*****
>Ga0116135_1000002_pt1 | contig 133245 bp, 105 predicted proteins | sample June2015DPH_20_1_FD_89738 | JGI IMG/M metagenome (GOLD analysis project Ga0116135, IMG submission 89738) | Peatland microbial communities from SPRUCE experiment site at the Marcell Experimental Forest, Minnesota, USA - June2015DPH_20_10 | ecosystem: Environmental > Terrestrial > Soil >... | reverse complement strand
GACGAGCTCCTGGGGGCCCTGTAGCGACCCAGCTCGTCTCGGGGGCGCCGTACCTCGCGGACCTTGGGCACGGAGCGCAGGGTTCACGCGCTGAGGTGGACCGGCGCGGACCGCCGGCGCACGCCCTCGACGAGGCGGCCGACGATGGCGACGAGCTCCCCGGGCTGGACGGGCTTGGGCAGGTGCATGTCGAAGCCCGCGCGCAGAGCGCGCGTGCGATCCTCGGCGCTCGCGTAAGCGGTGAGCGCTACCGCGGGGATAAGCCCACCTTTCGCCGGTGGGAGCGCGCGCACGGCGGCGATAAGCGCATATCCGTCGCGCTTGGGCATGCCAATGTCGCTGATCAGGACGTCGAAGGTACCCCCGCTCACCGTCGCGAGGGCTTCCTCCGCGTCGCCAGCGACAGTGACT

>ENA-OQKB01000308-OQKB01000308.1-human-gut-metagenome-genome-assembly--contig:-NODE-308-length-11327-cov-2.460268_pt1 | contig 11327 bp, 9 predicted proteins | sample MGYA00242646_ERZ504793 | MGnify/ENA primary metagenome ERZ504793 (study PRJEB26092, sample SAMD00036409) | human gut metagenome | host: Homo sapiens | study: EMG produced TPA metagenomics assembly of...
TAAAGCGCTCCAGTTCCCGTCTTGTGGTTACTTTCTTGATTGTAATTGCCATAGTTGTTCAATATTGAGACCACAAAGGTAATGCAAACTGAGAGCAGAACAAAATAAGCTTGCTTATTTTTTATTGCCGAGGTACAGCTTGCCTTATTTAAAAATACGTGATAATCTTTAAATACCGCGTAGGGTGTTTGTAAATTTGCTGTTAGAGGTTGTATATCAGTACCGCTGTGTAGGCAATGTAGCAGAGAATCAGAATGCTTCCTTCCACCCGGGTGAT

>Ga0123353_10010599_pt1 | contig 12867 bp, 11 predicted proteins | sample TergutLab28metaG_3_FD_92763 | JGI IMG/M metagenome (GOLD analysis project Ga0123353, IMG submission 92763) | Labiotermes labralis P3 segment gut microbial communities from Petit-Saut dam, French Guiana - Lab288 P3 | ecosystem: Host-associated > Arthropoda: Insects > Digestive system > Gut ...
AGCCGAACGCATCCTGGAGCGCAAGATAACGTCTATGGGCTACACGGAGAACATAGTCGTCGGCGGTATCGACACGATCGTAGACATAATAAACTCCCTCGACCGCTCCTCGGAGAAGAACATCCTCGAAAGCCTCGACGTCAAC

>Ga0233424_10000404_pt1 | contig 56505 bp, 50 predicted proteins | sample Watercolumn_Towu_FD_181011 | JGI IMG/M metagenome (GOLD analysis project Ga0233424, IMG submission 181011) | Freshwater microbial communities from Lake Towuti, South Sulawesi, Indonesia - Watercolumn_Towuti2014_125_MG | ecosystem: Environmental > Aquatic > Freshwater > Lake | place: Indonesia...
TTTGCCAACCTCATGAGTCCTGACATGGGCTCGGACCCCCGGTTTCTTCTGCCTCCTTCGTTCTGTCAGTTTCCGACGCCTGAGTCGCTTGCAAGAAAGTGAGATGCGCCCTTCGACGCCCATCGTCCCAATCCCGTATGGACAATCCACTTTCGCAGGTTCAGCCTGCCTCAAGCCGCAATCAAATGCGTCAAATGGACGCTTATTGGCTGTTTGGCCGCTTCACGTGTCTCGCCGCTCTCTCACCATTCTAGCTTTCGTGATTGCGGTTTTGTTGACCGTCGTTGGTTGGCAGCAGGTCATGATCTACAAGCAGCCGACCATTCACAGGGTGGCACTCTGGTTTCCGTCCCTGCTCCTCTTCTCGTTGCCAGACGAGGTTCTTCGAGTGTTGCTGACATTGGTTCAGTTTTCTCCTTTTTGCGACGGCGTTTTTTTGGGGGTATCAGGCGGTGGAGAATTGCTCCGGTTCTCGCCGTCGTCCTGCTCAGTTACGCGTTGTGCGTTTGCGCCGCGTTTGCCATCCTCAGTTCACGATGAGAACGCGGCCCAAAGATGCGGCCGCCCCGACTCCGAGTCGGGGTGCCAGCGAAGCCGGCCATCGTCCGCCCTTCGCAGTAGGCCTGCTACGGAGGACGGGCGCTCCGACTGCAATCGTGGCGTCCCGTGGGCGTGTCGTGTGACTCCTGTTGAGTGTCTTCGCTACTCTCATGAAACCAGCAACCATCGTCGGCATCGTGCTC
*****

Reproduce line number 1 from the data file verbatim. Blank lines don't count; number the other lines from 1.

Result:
>Ga0116135_1000002_pt1 | contig 133245 bp, 105 predicted proteins | sample June2015DPH_20_1_FD_89738 | JGI IMG/M metagenome (GOLD analysis project Ga0116135, IMG submission 89738) | Peatland microbial communities from SPRUCE experiment site at the Marcell Experimental Forest, Minnesota, USA - June2015DPH_20_10 | ecosystem: Environmental > Terrestrial > Soil >... | reverse complement strand